For a while, Frank is tempted by his boss-in-D.C., Diane -- whom he follows to the White House, from the National Science Foundation, when she takes a position in the Chase administration -- but, for all the small sparks, they never quite have a go at it -- but even she eventually finds love and happiness (with a little push from Frank). And, while there is one significant death, it's not an unexpected one -- and eventually leads to some more revelations about the Khembalung-Tibetans (who work on their new property over the course of the novel, their latest homeland -- even as even the classical Shambhala is unearthed, and visited at one point by Frank); there's also a Dalai Lama cameo.
For a while Frank has trouble with decision-making -- an after-effect of a blow he received -- but he eventually is able to decide to have that taken care of, making life a bit easier. Still, he remains a rambling man, wandering and traveling about, spotting the new wildlife in D.C., even going on a hiking trip with Charlie out in the Sierras. (He also tries to get 'off the grid' as best as possible (even while he has a day-job on the actual White House grounds ...), but admittedly he has a very good additional reason for that.)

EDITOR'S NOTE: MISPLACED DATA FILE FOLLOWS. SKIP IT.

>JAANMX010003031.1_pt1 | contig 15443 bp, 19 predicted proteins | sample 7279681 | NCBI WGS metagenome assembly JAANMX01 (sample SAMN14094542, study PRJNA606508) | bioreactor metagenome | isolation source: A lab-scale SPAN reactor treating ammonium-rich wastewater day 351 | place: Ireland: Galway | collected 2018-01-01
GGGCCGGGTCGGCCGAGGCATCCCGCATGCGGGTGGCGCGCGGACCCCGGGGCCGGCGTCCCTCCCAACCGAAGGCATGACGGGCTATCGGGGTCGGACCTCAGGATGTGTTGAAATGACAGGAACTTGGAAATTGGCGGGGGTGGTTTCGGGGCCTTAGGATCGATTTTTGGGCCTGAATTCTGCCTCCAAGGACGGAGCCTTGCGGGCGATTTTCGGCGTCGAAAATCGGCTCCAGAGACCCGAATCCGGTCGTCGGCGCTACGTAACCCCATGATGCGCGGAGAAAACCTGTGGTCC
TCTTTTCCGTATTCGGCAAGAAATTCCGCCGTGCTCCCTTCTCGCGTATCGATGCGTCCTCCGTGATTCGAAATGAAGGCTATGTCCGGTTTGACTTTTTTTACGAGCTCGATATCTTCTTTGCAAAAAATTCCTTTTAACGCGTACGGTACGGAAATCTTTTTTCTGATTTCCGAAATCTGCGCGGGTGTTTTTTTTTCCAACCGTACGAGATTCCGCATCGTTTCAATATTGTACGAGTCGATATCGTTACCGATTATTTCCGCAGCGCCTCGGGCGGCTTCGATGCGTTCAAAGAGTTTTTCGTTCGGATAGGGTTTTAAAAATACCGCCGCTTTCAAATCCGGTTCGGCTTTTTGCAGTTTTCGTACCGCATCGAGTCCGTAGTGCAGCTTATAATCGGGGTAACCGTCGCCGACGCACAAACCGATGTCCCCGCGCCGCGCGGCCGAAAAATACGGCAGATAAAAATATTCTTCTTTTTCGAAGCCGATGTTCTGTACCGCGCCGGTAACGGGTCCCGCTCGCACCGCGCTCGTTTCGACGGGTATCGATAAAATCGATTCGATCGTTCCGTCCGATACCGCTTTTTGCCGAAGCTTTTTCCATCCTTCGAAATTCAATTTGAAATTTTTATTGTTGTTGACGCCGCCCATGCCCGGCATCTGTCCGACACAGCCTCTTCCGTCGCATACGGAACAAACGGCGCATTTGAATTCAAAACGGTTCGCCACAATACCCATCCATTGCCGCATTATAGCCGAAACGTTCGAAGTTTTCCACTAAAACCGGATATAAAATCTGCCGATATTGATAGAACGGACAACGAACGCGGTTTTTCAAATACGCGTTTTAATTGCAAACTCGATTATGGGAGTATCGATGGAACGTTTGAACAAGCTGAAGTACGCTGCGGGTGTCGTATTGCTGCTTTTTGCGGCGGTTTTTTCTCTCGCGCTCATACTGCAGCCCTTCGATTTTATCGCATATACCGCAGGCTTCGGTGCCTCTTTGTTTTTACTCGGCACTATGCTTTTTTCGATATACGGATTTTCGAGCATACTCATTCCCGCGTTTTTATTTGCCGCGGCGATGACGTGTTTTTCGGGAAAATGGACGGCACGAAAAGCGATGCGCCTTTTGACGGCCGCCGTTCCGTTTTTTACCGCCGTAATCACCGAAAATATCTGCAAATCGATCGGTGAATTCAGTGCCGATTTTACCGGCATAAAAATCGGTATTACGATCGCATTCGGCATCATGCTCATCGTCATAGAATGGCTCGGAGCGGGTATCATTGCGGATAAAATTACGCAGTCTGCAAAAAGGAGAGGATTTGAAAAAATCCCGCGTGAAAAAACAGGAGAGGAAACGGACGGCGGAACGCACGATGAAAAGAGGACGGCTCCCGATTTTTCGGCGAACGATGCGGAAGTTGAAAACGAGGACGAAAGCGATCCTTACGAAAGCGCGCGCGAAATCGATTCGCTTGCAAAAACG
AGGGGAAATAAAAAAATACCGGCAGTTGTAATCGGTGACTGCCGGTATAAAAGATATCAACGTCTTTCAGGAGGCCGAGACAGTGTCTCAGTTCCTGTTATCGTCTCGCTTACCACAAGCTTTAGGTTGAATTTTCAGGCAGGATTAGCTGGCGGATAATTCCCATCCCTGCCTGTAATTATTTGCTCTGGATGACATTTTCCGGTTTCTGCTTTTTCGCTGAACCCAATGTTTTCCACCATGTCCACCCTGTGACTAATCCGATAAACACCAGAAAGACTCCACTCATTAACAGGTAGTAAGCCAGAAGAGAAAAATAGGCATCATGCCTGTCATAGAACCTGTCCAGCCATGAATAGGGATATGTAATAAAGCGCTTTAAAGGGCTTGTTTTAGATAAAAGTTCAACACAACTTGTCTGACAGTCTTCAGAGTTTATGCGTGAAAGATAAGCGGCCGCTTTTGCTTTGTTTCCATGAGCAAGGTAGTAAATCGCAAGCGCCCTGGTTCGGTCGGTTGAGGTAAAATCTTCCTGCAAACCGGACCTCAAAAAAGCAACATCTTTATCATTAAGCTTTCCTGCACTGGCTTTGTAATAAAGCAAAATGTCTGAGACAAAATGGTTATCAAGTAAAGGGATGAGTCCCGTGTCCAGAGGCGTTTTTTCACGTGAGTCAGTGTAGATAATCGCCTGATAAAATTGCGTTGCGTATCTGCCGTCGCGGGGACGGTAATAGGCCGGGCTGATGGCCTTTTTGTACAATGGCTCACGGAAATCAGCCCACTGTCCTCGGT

Sixty Days and Counting moves along at a pretty relaxed pace, and for a Washington D.C.-based novel in which several of the leading characters work in the White House and others in other parts of government, and where major political decisions have a tremendous effect on American and world life, it's remarkably casual about the actual workings of politics and government; we never even learn, for example, the name of Chase's vice-president (who, for a brief time, is the most powerful person in the world). There are a few political speeches and pronouncements, laying out the Chase basics -- which include a dedication to internationalism (one, one might add, that it seems almost unimaginable the always isolationist-tending United States could ever possibly embrace), including Chase's ambition that: